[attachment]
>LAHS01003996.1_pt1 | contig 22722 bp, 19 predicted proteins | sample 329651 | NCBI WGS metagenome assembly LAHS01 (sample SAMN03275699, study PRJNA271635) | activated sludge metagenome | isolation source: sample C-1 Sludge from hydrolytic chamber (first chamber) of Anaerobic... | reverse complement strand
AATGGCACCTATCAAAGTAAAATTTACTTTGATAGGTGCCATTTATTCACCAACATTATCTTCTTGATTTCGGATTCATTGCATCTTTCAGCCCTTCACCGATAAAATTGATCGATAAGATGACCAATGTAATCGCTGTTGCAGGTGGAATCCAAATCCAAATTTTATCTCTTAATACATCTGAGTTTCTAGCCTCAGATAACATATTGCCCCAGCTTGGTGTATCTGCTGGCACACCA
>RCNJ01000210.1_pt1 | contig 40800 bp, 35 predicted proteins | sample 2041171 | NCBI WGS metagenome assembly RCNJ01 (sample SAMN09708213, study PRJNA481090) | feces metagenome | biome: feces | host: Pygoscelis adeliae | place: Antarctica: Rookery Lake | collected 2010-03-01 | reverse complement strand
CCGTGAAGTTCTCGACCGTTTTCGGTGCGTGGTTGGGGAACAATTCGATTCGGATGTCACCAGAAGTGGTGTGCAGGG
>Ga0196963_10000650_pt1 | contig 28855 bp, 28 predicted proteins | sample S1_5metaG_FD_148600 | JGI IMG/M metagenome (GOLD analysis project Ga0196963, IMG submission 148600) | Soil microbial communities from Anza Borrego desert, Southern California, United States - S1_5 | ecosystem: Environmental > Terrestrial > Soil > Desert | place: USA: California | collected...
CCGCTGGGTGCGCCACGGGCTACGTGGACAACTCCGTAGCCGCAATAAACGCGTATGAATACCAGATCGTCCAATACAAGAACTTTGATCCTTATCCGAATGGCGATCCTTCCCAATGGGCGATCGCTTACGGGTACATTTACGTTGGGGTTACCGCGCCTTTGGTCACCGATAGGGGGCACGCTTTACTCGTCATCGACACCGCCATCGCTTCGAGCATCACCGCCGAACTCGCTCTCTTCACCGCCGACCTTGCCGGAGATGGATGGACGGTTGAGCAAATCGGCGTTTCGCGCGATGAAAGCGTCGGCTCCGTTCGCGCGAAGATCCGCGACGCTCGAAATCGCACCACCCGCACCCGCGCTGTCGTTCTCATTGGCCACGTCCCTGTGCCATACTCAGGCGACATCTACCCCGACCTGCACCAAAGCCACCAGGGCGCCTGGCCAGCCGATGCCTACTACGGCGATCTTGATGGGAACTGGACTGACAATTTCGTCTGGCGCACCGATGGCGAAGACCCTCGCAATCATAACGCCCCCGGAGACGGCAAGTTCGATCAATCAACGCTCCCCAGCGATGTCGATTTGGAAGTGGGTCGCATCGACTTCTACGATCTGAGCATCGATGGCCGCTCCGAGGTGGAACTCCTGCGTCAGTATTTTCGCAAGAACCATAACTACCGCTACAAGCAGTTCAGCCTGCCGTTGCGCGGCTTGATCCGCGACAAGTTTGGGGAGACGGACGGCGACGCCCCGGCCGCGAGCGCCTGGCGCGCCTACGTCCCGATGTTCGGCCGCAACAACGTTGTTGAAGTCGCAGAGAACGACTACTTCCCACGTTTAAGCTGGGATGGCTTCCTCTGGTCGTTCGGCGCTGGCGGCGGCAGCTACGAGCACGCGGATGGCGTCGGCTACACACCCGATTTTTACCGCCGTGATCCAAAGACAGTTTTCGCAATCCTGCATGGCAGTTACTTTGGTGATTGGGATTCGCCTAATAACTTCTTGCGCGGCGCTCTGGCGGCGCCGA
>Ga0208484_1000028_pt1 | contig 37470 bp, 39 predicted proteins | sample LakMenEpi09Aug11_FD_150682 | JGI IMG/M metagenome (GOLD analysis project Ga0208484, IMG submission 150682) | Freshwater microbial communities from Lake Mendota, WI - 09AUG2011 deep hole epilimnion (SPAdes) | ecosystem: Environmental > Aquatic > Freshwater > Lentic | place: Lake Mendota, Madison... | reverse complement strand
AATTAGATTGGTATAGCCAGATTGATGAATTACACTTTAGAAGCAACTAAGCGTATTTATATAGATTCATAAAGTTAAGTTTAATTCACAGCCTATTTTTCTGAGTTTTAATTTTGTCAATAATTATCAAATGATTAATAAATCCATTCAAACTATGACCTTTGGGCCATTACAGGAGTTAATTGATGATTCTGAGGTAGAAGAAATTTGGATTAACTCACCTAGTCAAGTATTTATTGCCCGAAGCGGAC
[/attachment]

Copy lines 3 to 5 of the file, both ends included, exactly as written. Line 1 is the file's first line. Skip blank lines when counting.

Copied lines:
>RCNJ01000210.1_pt1 | contig 40800 bp, 35 predicted proteins | sample 2041171 | NCBI WGS metagenome assembly RCNJ01 (sample SAMN09708213, study PRJNA481090) | feces metagenome | biome: feces | host: Pygoscelis adeliae | place: Antarctica: Rookery Lake | collected 2010-03-01 | reverse complement strand
CCGTGAAGTTCTCGACCGTTTTCGGTGCGTGGTTGGGGAACAATTCGATTCGGATGTCACCAGAAGTGGTGTGCAGGG
>Ga0196963_10000650_pt1 | contig 28855 bp, 28 predicted proteins | sample S1_5metaG_FD_148600 | JGI IMG/M metagenome (GOLD analysis project Ga0196963, IMG submission 148600) | Soil microbial communities from Anza Borrego desert, Southern California, United States - S1_5 | ecosystem: Environmental > Terrestrial > Soil > Desert | place: USA: California | collected...